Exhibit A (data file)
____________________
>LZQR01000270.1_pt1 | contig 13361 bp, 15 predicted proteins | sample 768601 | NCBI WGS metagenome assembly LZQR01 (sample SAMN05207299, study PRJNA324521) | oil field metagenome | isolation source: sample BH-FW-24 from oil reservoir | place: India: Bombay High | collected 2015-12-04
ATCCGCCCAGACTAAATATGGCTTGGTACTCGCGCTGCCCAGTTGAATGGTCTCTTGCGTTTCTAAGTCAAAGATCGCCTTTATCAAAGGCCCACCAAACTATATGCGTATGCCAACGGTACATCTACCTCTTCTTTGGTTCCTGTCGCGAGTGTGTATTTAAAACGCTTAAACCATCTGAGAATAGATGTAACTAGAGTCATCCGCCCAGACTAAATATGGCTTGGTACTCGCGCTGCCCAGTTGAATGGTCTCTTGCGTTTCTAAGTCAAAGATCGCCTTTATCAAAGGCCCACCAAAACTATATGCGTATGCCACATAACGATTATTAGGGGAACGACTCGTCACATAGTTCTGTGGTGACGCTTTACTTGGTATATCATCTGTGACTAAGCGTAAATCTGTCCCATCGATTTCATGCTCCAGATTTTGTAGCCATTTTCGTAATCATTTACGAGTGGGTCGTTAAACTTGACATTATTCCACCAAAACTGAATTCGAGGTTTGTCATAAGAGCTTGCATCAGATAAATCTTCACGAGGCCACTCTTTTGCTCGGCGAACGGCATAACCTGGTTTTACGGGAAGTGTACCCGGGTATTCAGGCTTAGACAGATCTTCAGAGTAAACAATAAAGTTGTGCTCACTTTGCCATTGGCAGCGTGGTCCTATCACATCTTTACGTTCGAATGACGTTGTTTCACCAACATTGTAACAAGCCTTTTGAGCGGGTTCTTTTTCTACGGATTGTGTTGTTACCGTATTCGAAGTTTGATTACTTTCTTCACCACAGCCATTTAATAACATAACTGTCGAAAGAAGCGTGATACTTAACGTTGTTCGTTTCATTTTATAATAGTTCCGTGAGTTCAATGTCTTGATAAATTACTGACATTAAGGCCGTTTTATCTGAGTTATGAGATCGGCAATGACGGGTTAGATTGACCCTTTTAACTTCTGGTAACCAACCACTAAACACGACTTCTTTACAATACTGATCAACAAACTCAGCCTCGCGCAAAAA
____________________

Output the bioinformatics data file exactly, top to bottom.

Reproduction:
>LZQR01000270.1_pt1 | contig 13361 bp, 15 predicted proteins | sample 768601 | NCBI WGS metagenome assembly LZQR01 (sample SAMN05207299, study PRJNA324521) | oil field metagenome | isolation source: sample BH-FW-24 from oil reservoir | place: India: Bombay High | collected 2015-12-04
ATCCGCCCAGACTAAATATGGCTTGGTACTCGCGCTGCCCAGTTGAATGGTCTCTTGCGTTTCTAAGTCAAAGATCGCCTTTATCAAAGGCCCACCAAACTATATGCGTATGCCAACGGTACATCTACCTCTTCTTTGGTTCCTGTCGCGAGTGTGTATTTAAAACGCTTAAACCATCTGAGAATAGATGTAACTAGAGTCATCCGCCCAGACTAAATATGGCTTGGTACTCGCGCTGCCCAGTTGAATGGTCTCTTGCGTTTCTAAGTCAAAGATCGCCTTTATCAAAGGCCCACCAAAACTATATGCGTATGCCACATAACGATTATTAGGGGAACGACTCGTCACATAGTTCTGTGGTGACGCTTTACTTGGTATATCATCTGTGACTAAGCGTAAATCTGTCCCATCGATTTCATGCTCCAGATTTTGTAGCCATTTTCGTAATCATTTACGAGTGGGTCGTTAAACTTGACATTATTCCACCAAAACTGAATTCGAGGTTTGTCATAAGAGCTTGCATCAGATAAATCTTCACGAGGCCACTCTTTTGCTCGGCGAACGGCATAACCTGGTTTTACGGGAAGTGTACCCGGGTATTCAGGCTTAGACAGATCTTCAGAGTAAACAATAAAGTTGTGCTCACTTTGCCATTGGCAGCGTGGTCCTATCACATCTTTACGTTCGAATGACGTTGTTTCACCAACATTGTAACAAGCCTTTTGAGCGGGTTCTTTTTCTACGGATTGTGTTGTTACCGTATTCGAAGTTTGATTACTTTCTTCACCACAGCCATTTAATAACATAACTGTCGAAAGAAGCGTGATACTTAACGTTGTTCGTTTCATTTTATAATAGTTCCGTGAGTTCAATGTCTTGATAAATTACTGACATTAAGGCCGTTTTATCTGAGTTATGAGATCGGCAATGACGGGTTAGATTGACCCTTTTAACTTCTGGTAACCAACCACTAAACACGACTTCTTTACAATACTGATCAACAAACTCAGCCTCGCGCAAAAA